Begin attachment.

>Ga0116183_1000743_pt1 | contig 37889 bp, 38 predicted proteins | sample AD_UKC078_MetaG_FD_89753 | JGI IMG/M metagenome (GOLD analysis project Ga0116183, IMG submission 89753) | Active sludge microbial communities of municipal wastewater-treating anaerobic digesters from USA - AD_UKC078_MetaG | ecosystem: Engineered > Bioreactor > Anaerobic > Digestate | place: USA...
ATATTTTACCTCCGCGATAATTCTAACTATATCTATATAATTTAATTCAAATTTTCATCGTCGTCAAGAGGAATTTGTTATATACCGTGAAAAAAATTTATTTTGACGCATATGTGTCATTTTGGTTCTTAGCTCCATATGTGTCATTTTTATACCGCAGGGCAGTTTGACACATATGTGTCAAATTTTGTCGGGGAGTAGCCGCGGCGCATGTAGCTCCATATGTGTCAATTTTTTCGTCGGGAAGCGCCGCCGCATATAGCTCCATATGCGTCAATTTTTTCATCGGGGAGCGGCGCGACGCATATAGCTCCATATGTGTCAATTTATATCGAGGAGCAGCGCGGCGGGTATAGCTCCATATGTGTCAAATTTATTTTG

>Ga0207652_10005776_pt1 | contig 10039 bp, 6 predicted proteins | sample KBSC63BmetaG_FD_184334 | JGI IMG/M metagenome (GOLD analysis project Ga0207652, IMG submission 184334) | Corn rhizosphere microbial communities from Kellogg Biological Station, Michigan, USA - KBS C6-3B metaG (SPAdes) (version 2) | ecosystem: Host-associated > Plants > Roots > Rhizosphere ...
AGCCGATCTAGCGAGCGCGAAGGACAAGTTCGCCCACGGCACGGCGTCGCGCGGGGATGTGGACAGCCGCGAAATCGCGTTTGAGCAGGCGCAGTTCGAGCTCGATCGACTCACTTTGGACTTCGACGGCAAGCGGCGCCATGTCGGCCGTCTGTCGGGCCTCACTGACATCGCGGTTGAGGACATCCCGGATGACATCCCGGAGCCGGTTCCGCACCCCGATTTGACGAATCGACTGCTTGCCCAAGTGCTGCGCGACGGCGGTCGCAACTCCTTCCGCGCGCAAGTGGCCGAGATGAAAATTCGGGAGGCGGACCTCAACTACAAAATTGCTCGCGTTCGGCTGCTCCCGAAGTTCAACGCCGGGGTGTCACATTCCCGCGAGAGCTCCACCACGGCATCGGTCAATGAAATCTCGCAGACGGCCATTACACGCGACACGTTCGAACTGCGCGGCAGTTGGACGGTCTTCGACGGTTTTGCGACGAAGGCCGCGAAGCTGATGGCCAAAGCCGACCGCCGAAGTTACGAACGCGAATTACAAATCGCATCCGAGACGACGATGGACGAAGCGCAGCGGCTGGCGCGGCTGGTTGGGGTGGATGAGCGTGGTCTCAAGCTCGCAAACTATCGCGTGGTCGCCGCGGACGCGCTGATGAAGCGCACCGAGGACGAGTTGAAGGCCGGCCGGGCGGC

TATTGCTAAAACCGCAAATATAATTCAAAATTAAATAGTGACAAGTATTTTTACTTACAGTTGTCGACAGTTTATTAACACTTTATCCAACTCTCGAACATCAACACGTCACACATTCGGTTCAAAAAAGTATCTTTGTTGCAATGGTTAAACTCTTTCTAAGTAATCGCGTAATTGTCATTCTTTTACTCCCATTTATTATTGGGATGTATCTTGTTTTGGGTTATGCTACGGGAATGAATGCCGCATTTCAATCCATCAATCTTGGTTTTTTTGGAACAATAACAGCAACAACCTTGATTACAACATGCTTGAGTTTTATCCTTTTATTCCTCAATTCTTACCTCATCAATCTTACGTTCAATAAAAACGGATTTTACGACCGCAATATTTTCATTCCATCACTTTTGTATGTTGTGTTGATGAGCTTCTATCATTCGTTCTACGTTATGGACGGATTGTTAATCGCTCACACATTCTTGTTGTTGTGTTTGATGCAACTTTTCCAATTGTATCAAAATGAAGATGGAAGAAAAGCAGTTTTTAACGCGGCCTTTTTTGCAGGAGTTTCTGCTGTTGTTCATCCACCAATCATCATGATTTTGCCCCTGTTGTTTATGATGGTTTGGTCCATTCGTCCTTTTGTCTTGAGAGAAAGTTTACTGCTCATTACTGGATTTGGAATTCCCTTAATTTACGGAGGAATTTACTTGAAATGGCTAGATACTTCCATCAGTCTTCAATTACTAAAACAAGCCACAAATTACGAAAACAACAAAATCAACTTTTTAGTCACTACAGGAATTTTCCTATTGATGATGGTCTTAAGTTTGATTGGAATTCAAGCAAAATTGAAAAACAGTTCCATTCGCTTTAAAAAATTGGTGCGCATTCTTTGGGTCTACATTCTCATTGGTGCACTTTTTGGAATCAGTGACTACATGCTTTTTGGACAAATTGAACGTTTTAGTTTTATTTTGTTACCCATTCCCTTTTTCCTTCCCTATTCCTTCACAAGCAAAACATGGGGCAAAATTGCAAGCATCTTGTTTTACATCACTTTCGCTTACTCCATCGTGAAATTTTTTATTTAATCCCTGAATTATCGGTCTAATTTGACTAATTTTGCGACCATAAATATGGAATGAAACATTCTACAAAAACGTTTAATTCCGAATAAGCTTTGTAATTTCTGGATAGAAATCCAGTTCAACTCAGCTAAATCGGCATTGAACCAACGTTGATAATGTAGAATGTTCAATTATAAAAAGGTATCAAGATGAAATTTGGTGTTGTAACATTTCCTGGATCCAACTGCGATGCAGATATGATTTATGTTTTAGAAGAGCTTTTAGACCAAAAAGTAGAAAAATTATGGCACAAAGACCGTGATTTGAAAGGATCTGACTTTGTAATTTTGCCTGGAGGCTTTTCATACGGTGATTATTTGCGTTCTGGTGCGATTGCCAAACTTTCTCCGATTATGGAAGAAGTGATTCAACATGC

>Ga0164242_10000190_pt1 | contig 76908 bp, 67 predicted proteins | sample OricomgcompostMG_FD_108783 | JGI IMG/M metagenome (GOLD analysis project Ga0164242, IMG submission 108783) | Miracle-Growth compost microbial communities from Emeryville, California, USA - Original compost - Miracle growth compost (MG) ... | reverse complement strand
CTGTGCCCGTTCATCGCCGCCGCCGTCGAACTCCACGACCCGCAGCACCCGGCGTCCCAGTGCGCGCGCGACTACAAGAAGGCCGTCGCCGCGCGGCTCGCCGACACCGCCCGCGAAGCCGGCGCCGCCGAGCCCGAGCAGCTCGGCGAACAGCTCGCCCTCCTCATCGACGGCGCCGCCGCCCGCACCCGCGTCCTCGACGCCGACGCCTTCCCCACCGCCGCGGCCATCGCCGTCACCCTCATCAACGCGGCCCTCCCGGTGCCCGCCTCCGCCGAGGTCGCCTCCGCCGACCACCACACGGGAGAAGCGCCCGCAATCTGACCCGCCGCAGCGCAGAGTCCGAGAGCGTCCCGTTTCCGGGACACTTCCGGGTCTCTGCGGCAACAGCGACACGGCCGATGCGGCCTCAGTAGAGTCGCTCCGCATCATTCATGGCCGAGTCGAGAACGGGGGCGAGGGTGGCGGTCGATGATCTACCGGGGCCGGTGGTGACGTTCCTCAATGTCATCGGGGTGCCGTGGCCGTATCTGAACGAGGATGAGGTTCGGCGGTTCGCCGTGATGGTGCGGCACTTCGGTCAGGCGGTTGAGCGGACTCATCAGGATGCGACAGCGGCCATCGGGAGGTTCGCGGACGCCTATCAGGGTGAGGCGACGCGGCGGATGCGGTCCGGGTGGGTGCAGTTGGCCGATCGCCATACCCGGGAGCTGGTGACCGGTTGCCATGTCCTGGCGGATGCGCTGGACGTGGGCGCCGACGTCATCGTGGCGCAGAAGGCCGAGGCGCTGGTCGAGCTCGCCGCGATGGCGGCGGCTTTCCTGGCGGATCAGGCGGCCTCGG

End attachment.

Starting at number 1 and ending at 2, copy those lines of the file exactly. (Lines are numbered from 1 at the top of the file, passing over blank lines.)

>Ga0116183_1000743_pt1 | contig 37889 bp, 38 predicted proteins | sample AD_UKC078_MetaG_FD_89753 | JGI IMG/M metagenome (GOLD analysis project Ga0116183, IMG submission 89753) | Active sludge microbial communities of municipal wastewater-treating anaerobic digesters from USA - AD_UKC078_MetaG | ecosystem: Engineered > Bioreactor > Anaerobic > Digestate | place: USA...
ATATTTTACCTCCGCGATAATTCTAACTATATCTATATAATTTAATTCAAATTTTCATCGTCGTCAAGAGGAATTTGTTATATACCGTGAAAAAAATTTATTTTGACGCATATGTGTCATTTTGGTTCTTAGCTCCATATGTGTCATTTTTATACCGCAGGGCAGTTTGACACATATGTGTCAAATTTTGTCGGGGAGTAGCCGCGGCGCATGTAGCTCCATATGTGTCAATTTTTTCGTCGGGAAGCGCCGCCGCATATAGCTCCATATGCGTCAATTTTTTCATCGGGGAGCGGCGCGACGCATATAGCTCCATATGTGTCAATTTATATCGAGGAGCAGCGCGGCGGGTATAGCTCCATATGTGTCAAATTTATTTTG